Title: The Dragon Warrior
Date Started: Jan 2011
Date Finished: Jan 2011
Let me be honest.
I am a massive comic book nerd.
I can’t help it. From the first moment I could pull out and partly comprehend the first colourful pages of my cousins New Teen Titans issues, I’ve been addicted. I don’t think I’ve lived in a single house with a bathroom that wasn’t stacked to cistern hight with issues upon issues of old archie comics, issues of X-men and the odd (and cleverly hidden) Sin City. I love Batman in all his incarnations, Superman in the hands of Grant Morrison, the dreadful cartoonishness of Maus and the playful childishness of Shazaam! There are very few comic series I actively dislike, and over the years I’ve felt proud to witness the slow rise of the ‘Graphic Novel’ as a viable medium of Art and Literature.
But while the validity of the comic book is rising progressively into the future, there is at least one element of the comic medium that still seems mired in the past.
That is the portrayal of female characters in the Comic Workplace (Let me right now note that this actually seems common right across the gaming/geek/movie board, but that I am merely zeroing in on the comic format in particular for the purpose of this piece).
I’d be lying if I didn’t say that the lack of likeable, strong (no, sporting sexy heels and a battlethong does not make you strong) female characters taking lead roles bothers me. Oh sure, there’s Wonder Woman and Batgirl and….Wonder Woman, but tell me: when exactly is the latest Wonder Woman movie coming out again? Not that I’m particularly fond of Wonder Woman in the first place (in terms of characterisation, no single writer seems to be able to agree exactly what type of character she is). And sure, the Industry has begun to move towards a sort of self-awareness of their own prejudices with the introduction of characters like Power-Girl.
But alot of this attepted goodwill tends to get quashed fairly quickly by the actions of others.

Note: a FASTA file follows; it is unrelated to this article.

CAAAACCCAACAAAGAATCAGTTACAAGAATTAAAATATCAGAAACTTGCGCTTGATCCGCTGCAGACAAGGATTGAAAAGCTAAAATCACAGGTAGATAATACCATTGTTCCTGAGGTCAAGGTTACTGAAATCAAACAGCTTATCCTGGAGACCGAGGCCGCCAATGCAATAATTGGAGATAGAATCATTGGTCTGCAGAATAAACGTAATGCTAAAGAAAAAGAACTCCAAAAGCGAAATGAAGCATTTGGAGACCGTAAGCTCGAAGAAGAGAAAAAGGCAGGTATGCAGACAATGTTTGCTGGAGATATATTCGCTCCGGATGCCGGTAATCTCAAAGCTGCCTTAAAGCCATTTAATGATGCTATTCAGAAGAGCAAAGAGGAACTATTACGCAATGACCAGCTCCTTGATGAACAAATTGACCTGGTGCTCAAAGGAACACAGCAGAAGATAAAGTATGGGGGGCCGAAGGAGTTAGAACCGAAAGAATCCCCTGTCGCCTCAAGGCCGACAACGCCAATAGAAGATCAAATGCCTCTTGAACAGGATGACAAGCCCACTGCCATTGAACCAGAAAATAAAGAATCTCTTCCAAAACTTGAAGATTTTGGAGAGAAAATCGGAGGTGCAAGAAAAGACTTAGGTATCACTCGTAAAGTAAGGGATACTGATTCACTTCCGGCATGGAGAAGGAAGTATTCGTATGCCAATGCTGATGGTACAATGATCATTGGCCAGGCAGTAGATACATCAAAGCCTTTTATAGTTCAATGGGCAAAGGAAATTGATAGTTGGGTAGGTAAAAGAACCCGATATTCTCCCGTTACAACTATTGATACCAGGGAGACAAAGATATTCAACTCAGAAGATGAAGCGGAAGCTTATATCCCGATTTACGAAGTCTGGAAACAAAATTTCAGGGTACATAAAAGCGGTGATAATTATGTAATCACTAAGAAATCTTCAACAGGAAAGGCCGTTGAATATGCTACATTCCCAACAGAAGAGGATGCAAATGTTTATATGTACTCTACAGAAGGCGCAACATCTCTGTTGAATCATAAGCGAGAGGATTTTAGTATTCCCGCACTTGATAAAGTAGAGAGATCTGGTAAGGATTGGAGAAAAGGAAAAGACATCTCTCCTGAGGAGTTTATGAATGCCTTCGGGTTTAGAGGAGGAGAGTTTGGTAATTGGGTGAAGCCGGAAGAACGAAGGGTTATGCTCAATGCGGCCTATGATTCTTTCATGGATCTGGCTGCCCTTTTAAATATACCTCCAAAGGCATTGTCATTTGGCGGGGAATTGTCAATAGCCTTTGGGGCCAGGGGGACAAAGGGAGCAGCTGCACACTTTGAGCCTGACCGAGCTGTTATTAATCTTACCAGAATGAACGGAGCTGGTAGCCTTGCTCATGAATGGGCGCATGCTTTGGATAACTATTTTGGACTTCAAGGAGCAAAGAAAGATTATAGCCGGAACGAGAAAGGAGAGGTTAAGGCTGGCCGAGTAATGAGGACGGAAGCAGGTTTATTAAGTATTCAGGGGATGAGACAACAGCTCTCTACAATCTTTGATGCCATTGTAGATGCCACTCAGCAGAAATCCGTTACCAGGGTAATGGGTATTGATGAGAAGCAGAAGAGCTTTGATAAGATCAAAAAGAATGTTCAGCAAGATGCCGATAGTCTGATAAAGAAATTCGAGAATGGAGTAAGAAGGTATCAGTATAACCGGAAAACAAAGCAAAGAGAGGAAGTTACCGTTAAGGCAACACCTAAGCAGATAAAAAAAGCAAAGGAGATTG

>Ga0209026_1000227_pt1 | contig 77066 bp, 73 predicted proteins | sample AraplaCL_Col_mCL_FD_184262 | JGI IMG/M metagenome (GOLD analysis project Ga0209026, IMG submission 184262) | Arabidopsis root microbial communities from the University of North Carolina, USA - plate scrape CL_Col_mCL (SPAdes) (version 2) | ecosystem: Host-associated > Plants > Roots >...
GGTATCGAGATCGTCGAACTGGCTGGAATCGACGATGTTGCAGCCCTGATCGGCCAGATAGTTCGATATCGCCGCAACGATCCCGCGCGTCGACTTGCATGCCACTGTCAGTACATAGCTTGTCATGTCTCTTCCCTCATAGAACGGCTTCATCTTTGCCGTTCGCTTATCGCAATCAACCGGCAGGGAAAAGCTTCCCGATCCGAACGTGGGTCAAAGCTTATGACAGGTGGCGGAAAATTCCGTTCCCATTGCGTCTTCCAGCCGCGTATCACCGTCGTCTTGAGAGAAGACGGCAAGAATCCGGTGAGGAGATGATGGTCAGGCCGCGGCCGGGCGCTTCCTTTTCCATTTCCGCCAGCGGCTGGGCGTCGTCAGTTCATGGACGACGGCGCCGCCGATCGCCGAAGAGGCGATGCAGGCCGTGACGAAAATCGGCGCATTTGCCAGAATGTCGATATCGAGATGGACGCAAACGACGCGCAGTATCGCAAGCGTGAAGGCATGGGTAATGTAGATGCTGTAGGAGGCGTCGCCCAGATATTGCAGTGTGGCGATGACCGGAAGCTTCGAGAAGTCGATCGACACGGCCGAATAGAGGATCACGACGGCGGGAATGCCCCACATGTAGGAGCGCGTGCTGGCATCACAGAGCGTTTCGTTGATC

Which is why I decided to draw the Dragon Warrior. Following a stint at Women in refrigerators followed by a steady diet of Escher girls, I decided to attempt a design concept of my very own after seeing this poor poor woman put up with terrible artists.
Superficially, I tried to make her look strong but compassionate, with a semi-samurai inspired costume mingled with the more traditional elements of Chinese clothing. I liked the idea of slightly andgogynous features, and ninja cuffs on her arm. In terms of design, I think I was reacting to, more then creating in response to – the amount of skin most super-heroine costumes seem to clash.
I’ve put up this design to illustrate how seriously I take trying to shift the visual vocabulary of popular geek culture away from the Strong Woman = Heels + Battle-Thong formula by only ever demonstrating strong female characters in (gasp) clothes and body attitudes that reflect that. Of course, this won’t stop me from drawing the occasional damsel in distress, but only if she’s an actual damsel in distress.
In short, I don’t believe this is one of my best works – it certainly looks scratchy and unfinished (which I’m fearful to tamper with since it seems to suit her so well) – but I’m quite happy with how powerful and solid my dragon warrior looks compared to some of the wispier ‘super-woman’ we’re expected to swallow today.